See also Law and jurisprudence, and Privacy and surveillance for Fourth Amendment issues.
Matal v. Tam, 582 U.S. _ (2017).
The USPTO denied a trademark application for a band named “The Slants”, following a federal law prohibiting trademarks that may “disparage… or bring… into contempt or disrepute” any “persons, living or dead”. The Supreme Court was having none of it:
We now hold that this provision violates the Free Speech Clause of the First Amendment. It offends a bedrock First Amendment principle: Speech may not be banned on the grounds that it expresses ideas that offend.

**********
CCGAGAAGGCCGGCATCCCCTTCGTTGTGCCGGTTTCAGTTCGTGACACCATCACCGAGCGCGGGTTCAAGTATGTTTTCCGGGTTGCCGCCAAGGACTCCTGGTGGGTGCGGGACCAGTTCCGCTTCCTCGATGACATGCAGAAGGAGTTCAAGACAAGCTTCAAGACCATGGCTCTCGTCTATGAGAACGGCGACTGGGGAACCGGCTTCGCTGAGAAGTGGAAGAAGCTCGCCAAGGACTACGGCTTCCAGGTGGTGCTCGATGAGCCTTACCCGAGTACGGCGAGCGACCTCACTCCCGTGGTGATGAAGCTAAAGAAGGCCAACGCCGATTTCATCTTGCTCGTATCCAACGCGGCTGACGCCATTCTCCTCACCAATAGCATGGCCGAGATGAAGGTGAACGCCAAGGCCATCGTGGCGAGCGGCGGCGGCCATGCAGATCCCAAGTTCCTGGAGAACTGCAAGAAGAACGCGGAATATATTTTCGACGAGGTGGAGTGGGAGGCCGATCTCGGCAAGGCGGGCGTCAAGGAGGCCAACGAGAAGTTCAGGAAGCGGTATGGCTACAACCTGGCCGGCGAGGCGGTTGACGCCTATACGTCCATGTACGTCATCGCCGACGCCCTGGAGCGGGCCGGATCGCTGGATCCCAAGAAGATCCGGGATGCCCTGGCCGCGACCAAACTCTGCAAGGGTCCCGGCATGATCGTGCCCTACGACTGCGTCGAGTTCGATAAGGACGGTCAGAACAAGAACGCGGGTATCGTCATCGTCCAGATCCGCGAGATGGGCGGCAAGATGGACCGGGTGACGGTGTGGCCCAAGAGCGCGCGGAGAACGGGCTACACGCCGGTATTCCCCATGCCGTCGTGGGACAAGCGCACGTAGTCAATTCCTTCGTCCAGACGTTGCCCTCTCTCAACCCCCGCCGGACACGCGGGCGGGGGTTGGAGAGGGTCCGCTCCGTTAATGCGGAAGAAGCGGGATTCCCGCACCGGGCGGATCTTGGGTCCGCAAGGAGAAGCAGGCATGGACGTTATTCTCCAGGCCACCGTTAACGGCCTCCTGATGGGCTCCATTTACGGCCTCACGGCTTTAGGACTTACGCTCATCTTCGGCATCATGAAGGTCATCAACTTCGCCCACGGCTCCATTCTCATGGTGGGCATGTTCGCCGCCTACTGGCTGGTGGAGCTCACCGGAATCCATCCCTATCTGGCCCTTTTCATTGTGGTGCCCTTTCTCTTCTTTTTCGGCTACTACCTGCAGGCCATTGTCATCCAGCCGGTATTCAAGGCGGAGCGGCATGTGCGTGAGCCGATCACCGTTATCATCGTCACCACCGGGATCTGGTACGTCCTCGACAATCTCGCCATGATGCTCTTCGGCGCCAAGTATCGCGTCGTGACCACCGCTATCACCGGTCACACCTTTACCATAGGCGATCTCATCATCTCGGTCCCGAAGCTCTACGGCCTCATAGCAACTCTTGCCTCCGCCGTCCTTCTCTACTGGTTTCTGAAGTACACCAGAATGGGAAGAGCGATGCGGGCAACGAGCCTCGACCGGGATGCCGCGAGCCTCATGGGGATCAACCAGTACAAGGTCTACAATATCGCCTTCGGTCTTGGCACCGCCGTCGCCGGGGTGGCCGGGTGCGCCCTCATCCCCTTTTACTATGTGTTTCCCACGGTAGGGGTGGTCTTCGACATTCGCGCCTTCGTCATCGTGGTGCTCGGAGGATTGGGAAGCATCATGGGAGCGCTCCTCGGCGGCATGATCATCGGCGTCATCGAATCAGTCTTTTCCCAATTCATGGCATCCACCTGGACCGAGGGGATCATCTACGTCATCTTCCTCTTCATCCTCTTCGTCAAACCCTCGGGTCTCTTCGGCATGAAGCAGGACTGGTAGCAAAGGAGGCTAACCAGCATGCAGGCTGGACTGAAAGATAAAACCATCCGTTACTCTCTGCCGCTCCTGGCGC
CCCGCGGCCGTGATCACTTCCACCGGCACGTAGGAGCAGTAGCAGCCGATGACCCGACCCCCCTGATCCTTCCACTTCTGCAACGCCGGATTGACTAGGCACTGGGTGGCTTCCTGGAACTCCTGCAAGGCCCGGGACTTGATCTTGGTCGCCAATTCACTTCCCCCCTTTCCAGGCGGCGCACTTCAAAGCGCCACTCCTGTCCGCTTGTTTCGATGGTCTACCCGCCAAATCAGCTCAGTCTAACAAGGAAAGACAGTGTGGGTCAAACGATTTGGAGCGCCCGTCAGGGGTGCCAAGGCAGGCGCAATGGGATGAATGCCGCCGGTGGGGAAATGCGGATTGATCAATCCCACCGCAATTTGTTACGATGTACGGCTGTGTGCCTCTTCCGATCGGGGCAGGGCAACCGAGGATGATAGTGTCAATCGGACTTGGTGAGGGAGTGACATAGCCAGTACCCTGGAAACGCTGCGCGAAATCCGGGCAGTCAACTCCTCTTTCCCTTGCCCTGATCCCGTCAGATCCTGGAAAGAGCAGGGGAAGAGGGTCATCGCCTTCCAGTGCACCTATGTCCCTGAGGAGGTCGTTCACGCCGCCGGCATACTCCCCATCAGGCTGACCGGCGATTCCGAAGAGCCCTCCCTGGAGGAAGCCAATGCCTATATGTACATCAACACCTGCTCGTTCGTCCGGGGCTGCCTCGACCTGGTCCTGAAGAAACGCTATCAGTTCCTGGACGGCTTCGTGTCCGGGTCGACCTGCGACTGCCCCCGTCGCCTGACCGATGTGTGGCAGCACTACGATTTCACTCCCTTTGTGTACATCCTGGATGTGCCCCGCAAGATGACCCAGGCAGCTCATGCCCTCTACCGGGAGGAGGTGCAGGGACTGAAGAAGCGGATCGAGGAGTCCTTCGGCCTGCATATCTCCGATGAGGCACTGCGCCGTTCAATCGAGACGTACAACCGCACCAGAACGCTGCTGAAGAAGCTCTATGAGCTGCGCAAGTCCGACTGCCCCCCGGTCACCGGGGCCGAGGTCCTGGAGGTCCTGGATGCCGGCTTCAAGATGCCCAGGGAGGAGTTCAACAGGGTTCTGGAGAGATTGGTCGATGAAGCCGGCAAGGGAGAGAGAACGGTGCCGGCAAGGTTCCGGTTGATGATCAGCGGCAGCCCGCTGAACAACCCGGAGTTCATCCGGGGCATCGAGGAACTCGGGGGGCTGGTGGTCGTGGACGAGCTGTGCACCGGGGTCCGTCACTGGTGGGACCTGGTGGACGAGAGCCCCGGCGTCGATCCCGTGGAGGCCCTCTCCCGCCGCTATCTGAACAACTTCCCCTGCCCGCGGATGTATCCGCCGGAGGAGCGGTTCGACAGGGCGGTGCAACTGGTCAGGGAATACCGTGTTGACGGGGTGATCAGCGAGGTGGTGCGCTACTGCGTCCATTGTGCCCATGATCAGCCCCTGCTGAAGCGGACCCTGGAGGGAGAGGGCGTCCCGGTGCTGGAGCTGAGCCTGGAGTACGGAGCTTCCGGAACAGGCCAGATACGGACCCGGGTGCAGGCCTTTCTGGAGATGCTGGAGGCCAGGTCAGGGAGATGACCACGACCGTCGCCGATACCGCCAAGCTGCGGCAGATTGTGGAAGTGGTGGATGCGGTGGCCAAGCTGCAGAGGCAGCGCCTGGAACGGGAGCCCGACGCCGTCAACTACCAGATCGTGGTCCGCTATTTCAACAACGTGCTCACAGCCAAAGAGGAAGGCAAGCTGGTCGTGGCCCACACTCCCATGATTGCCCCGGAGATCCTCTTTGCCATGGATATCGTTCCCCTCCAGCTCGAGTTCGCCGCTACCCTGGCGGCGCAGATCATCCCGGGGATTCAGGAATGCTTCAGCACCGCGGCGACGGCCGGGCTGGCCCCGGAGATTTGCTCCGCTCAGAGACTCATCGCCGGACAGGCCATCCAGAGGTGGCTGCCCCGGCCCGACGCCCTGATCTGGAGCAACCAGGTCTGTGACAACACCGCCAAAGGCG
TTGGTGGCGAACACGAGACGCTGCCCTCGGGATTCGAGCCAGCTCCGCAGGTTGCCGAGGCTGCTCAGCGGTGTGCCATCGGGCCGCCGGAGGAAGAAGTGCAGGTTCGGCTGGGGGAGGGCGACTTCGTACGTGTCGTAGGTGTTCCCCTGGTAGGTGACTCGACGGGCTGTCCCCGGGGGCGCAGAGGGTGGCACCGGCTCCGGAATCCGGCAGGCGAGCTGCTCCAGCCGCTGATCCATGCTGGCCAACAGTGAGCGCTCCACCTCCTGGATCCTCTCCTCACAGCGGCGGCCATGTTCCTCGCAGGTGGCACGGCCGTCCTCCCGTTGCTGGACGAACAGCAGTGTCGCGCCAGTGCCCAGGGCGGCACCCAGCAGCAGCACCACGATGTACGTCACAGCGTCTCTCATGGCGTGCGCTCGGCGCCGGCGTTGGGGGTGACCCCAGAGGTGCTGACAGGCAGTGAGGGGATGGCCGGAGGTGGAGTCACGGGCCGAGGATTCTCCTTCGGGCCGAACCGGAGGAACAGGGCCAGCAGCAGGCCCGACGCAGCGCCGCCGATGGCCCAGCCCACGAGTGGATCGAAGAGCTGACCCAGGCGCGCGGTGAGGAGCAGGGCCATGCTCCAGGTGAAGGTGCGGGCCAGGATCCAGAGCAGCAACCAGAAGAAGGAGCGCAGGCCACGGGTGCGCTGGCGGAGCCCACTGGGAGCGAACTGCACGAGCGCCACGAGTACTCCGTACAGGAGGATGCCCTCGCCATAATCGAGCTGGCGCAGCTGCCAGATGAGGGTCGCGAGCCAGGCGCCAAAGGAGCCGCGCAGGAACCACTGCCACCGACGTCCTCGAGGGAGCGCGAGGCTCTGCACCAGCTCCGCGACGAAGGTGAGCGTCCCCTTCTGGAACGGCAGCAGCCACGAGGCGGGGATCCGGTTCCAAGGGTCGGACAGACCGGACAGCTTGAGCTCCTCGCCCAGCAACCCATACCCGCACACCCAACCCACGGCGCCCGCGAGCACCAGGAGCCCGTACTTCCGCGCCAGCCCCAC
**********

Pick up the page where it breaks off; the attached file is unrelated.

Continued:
Justice Alito further writes, quoting Holmes,
Speech that demeans on the basis of race, ethnicity, gender, religion, age, disability, or any other similar ground is hateful; but the proudest boast of our free speech jurisprudence is that we protect the freedom to express “the thought that we hate.”
Justice Kennedy, concurring separately, writes
A law that can be directed against speech found offensive to some portion of the public can be turned against minority and dissenting views to the detriment of all. The First Amendment does not entrust that power to the government’s benevolence. Instead, our reliance must be on the substantial safeguards of free and open discussion in a democratic society.
A firm denial that “hate speech” gets any special First Amendment exception.
Ken White, How To Spot And Critique Censorship Tropes In The Media’s Coverage Of Free Speech Controversies, May 19, 2015.
Predates Matal v. Tam, but still demolishes hate speech legends, the old “shouting fire in a crowded theater” cliche, and many other points.